Small molecule inhibitors of macrophage migration inhibitory factor (MIF) as emerging class of therapeutics for immune disorders

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• MIF plays a key part in inflammatory diseases and cancer. • Many structural scaffolds are available for MIF inhibition. • Not all studies provide proper assessment of MIF inhibitory potency. • MIF tautomerase activity does not obey standard Michelis–Menten enzyme kinetics.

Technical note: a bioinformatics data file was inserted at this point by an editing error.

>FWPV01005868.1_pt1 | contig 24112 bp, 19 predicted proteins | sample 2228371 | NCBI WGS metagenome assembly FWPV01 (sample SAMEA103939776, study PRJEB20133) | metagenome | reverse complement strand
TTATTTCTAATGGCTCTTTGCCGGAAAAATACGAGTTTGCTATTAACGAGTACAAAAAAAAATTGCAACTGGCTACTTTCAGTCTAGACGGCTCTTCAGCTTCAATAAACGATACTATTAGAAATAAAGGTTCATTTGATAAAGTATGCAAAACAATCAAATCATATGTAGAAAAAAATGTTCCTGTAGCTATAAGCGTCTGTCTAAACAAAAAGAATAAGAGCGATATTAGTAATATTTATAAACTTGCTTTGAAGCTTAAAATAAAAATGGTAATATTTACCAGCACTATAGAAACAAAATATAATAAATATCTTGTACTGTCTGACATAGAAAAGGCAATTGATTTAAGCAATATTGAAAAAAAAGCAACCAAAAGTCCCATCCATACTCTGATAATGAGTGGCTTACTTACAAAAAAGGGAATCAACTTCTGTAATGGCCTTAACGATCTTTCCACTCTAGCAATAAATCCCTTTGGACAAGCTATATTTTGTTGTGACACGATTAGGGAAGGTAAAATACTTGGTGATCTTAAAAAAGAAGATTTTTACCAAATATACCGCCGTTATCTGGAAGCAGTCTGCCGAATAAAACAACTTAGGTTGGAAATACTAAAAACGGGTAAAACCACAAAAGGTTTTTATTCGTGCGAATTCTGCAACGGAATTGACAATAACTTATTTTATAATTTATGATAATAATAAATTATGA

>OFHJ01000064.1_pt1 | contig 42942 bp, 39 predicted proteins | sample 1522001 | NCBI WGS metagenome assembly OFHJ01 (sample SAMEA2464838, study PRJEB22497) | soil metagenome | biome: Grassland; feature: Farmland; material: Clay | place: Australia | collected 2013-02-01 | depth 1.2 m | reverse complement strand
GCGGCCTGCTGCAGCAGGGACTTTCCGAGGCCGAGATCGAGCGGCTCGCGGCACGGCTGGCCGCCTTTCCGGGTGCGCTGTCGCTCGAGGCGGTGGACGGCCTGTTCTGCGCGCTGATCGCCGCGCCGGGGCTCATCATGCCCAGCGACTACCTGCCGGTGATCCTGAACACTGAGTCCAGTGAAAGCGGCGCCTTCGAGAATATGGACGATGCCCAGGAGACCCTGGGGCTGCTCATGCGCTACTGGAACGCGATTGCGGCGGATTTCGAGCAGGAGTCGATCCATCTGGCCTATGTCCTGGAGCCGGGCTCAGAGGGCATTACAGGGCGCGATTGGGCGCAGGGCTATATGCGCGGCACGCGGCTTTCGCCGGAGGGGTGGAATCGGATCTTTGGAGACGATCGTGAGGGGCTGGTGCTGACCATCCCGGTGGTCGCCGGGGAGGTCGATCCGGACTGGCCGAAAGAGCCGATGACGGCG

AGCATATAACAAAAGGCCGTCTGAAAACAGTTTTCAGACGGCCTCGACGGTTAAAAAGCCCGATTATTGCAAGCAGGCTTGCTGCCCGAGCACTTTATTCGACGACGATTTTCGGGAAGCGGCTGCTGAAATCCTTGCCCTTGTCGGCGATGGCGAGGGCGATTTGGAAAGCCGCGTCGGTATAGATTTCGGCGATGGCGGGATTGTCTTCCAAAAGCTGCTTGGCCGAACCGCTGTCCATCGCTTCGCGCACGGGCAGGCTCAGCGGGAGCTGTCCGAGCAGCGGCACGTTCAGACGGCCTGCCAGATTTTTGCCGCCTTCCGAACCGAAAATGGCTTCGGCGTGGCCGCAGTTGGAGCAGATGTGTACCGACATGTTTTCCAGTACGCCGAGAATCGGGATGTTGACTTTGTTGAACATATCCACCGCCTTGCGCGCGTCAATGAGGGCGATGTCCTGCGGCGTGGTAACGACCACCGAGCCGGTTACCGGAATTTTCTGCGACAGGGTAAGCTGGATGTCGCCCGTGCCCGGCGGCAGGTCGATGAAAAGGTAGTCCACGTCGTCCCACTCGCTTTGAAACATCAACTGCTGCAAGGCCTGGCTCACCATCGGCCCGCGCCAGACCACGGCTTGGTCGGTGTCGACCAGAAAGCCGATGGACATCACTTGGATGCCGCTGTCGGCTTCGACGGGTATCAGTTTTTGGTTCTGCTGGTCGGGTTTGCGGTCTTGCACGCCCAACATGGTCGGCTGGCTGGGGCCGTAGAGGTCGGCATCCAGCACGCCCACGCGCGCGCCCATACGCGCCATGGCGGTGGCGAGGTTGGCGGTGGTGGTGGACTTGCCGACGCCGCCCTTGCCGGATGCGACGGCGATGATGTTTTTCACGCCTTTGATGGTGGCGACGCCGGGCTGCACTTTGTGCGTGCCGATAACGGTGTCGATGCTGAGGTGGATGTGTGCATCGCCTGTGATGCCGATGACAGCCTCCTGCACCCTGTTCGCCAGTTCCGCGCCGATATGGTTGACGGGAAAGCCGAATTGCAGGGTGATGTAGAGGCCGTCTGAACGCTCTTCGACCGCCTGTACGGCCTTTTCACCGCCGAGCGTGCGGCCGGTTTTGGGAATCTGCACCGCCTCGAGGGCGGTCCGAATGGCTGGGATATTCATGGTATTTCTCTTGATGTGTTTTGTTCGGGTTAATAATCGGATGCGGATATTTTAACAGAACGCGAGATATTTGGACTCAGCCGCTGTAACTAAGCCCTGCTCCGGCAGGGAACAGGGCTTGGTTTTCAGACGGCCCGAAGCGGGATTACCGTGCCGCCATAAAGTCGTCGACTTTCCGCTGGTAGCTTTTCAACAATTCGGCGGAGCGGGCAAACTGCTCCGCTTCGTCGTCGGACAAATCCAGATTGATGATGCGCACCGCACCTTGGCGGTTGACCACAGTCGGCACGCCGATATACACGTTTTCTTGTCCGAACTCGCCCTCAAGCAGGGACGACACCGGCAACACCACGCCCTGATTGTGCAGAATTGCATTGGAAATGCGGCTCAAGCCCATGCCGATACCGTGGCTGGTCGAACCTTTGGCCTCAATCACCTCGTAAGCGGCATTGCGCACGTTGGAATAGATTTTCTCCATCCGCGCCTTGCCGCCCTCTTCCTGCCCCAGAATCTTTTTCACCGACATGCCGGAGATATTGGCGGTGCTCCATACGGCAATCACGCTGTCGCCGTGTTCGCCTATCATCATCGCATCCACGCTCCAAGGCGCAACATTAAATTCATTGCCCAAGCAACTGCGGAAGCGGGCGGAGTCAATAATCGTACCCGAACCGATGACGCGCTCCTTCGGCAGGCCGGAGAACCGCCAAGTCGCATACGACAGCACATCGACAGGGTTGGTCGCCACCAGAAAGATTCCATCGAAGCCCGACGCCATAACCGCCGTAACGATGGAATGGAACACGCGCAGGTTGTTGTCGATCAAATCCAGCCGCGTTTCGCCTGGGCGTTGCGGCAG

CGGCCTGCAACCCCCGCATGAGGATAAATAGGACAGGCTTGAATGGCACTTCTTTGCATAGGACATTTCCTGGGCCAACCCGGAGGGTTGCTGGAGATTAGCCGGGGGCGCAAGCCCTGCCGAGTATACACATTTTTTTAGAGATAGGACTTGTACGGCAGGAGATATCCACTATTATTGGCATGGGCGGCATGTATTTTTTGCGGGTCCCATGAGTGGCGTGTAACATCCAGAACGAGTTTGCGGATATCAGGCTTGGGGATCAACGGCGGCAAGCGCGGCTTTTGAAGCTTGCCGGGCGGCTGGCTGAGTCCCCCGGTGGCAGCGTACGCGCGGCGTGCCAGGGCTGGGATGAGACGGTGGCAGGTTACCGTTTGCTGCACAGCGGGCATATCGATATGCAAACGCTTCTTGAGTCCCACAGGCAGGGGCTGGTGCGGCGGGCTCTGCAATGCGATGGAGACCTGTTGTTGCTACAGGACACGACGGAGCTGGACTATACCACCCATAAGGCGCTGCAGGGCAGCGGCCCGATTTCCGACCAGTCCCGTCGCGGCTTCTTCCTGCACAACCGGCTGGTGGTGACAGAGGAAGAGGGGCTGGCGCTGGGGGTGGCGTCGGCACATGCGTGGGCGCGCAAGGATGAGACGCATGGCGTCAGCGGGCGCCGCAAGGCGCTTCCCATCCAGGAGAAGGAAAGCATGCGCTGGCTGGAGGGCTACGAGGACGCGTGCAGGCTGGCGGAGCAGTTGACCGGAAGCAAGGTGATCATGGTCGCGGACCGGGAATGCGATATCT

Macrophage migration inhibitory factor (MIF) is an important cytokine for which an increasing number of functions is being described in the pathogenesis of inflammation and cancer. Nevertheless, the availability of potent and druglike MIF inhibitors that are well-characterized in relevant disease models remains limited. Development of highly potent and selective small-molecule MIF inhibitors and validation of their use in relevant disease models will advance drug discovery. In this review, we provide an overview of recent advances in the identification of MIF as a pharmacological target in the pathogenesis of inflammatory diseases and cancer. We also give an overview of the current developments in the discovery and design of small-molecule MIF inhibitors and define future aims in this field.

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